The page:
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Building a house in Mexico – the reality – PART 1

by Steve McKee on February 15, 2009

Sometimes I think I could become a guy who spends his days building houses by the beach in Mexico. It’s not that life in Benicia isn’t working. I’m just fantasizing about a parallel universe where I took a different path.  (Like you don’t do this sort of thing?) It’s actually pretty easy for me to entertain this idea, because twenty years ago I actually was that guy. For six months (until my tourist card ran out) in my pre-kids, pre-house payments phase.

It came about when my parents became deeply enamored of Mexico and bought some beach property in La Cruz de Huanacaxtle near Puerto Vallarta in 1985. I designed two houses for their two lots and then Melody and I, newly married at the time, lived in one of the houses for half a year in 1988 and oversaw construction of the other house next door.

The maestros, the ayudantes, and the architect - March 1988

My dad was quite happy to have found “La Cruz,” a little fishing village on the north end of the big bay it shares with Vallarta, at a bend in the coast where the Pacific ocean swell was softened.  Half of its streets were paved in cobblestones, the other weren’t paved at all. Dogs often slept in the street, confident their naps would be undisturbed. A stone breakwater created a small harbor where the fishermen anchored their ponga fishing boats.  Sailboats of Americans cruising south would anchor there for weeks on end, attracted there by the gentleness of the ocean swell. Almost every afternoon small whitecaps could be seen beyond the breakwater, palm fronds rattled in the steady breeze, and the polka beat of Mexican music would be carried on the wind from a jukebox at a cantina further down the beach.

It wasn’t perfect – the beach was sort of rocky and occasionally the skeleton of a gutted fish would float by as I pulled my windsurfer into the water – but those sorts of flaws were all mitigated by the atmosphere of easy relaxation that saturated the place. It was pretty fantastic.

My dad passed away five years ago, but he had quite a good life in La Cruz for all those years when he and my mom migrated there every winter. In addition to the two houses, there remained a vacant portion of our land that would occasionally rouse the imagination of my dad and me about what to build there.

Over the decades I completed three fully developed designs for this empty lot. The first scheme was drawn up before any of us had lived in that part of the world for any length of time and before we understood what was at stake in the tropics. But we eventually passed enough time there to understand the how and why of things.

Things like how a shady patio with a view and a fan overhead was where you spent much of the day. How such a patio was in fact the very heart of how you lived and entertained. How you should make sure this patio could seat at least eight comfortably and, by god, keep the kitchen nearby. An ocean view was total gravy. Get that patio right and the rest was easy. You also needed sleeping rooms with good insect screens and maybe a small air conditioner blowing in enough cool air that you would want to sleep under at least a single bed sheet. Make all the showers open-air and all the kitchen storage open with shelves made of concrete and tile. Those are most of the basics.  Oh yeah, and do your roof beams out of concrete because the termites are murder. No wood anywhere, except for super-hard bocote wood that the Mexicans use for doors.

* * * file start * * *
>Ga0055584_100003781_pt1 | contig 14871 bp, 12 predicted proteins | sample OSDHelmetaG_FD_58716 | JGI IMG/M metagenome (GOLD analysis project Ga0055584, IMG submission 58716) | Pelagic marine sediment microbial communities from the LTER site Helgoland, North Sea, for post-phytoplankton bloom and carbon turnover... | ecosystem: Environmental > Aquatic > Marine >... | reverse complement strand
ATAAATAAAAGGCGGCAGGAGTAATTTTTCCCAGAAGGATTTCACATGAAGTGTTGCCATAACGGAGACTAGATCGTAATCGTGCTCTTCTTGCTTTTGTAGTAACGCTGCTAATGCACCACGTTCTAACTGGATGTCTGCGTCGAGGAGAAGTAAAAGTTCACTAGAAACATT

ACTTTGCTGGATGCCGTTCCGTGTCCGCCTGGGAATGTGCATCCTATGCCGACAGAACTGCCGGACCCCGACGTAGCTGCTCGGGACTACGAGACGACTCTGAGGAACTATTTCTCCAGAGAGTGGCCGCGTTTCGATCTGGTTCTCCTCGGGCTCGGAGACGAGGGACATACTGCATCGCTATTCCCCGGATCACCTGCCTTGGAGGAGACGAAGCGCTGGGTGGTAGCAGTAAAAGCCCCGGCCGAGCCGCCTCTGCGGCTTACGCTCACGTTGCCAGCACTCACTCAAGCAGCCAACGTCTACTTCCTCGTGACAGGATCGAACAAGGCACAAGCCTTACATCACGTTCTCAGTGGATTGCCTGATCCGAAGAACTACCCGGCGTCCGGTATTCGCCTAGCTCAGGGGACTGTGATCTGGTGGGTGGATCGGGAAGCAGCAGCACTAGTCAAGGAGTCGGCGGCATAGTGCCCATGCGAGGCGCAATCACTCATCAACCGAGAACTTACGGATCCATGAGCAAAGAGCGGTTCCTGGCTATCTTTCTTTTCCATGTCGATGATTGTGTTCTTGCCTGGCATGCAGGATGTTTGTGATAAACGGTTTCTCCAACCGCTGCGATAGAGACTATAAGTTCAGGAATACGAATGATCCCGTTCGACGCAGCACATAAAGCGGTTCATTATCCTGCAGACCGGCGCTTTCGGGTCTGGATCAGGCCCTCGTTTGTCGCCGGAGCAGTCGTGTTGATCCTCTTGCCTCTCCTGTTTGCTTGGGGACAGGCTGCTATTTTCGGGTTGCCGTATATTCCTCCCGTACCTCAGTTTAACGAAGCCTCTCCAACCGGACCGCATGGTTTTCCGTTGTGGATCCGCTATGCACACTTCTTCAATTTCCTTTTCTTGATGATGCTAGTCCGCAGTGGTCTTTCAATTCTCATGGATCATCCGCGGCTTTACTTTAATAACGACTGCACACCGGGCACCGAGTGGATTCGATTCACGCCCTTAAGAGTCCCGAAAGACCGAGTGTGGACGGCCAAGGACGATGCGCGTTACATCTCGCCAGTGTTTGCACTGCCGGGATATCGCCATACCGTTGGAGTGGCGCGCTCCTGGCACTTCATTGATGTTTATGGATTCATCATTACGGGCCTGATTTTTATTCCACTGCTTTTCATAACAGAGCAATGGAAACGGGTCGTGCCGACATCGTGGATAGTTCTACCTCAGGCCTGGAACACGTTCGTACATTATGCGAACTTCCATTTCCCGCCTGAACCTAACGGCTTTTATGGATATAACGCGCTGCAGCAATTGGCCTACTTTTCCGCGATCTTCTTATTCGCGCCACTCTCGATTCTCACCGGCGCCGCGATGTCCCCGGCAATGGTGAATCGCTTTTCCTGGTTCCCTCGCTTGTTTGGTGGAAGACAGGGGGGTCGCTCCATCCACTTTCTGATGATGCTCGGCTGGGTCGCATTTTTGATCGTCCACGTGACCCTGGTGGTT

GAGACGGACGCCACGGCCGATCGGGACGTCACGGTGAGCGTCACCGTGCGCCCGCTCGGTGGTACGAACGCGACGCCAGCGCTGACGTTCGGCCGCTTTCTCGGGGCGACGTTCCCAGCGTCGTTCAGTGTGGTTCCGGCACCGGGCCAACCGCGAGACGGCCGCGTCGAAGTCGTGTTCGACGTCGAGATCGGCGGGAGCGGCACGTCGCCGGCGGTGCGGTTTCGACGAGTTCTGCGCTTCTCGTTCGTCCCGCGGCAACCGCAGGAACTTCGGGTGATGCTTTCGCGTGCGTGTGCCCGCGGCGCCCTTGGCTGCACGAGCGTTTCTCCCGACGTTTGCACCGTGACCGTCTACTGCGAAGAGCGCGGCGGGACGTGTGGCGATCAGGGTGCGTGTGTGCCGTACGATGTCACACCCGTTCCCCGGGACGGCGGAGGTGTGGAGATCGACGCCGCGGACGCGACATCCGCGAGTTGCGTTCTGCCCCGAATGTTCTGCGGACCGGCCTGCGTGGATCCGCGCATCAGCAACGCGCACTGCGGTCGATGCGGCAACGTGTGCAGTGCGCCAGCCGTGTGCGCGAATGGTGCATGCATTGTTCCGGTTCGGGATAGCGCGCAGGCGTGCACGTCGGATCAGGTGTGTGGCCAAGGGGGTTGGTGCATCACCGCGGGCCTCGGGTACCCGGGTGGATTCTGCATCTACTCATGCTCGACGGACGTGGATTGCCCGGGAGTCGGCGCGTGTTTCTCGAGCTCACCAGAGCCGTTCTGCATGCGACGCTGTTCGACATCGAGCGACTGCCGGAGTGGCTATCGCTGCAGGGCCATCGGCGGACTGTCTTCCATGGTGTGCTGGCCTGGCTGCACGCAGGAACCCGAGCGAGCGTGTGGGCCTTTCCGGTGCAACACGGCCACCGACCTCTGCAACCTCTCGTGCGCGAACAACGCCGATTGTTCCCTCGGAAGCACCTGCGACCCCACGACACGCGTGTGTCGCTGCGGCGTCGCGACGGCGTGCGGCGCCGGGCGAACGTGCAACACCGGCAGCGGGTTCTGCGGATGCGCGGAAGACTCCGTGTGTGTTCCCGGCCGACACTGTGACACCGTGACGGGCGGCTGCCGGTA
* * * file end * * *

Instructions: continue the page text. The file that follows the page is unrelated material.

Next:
My third design for our lot finally got it right. Unlike the first two designs that would have had my parents rambling around in a mega-house, the new scheme called for a sort of hacienda wrapped around a large courtyard that was actually five different villas, each highly individualized with a dash of the exotic to them like you would want in a tropical getaway (with stone or brick arches here and there, a patio atop a little tower for one of the villas, a palm frond palapa roof for the patio of the beach villa.) In the central courtyard we would have a swimming pool so that it would appear to hang over the ocean. The villas could be rented out or used for family or even sold individually, thus giving us options.

We never pulled off the construction of these villas and now our potential for an on-site supervisor from within the family is gone with my dad’s passing and me firmly anchored to a life in Benicia. The need for good supervision needs to be emphasized: to build in Mexico you need an overseer that lives right there (or close by) and is completely dedicated to watching out for your interests and is willing to perform endless chores.

I remember being slightly stressed fairly often about staying ahead of the construction and having to always run errands like the multiple trips to the welder who was making all the steel window frames, or visiting places out in the middle of nowhere like the ranch where they made big roof tiles out of clay and laid them out on the ground in row after row to dry in the sun, and there would occasionally be a dog footprint in one of the tiles.

In my next column: how to hire a builder in Mexico; the plusses and minuses of the five-and-half-day work week; how it’s possible to pull off a massive concrete pour in one amazing day by using only shovels, a few buckets and about thirty guys to hand mix the concrete on the ground; the way to “own” land in Mexico. In other words, all the stuff I should have got to in this column, but instead I couldn’t resist all the nostalgic reminiscing.


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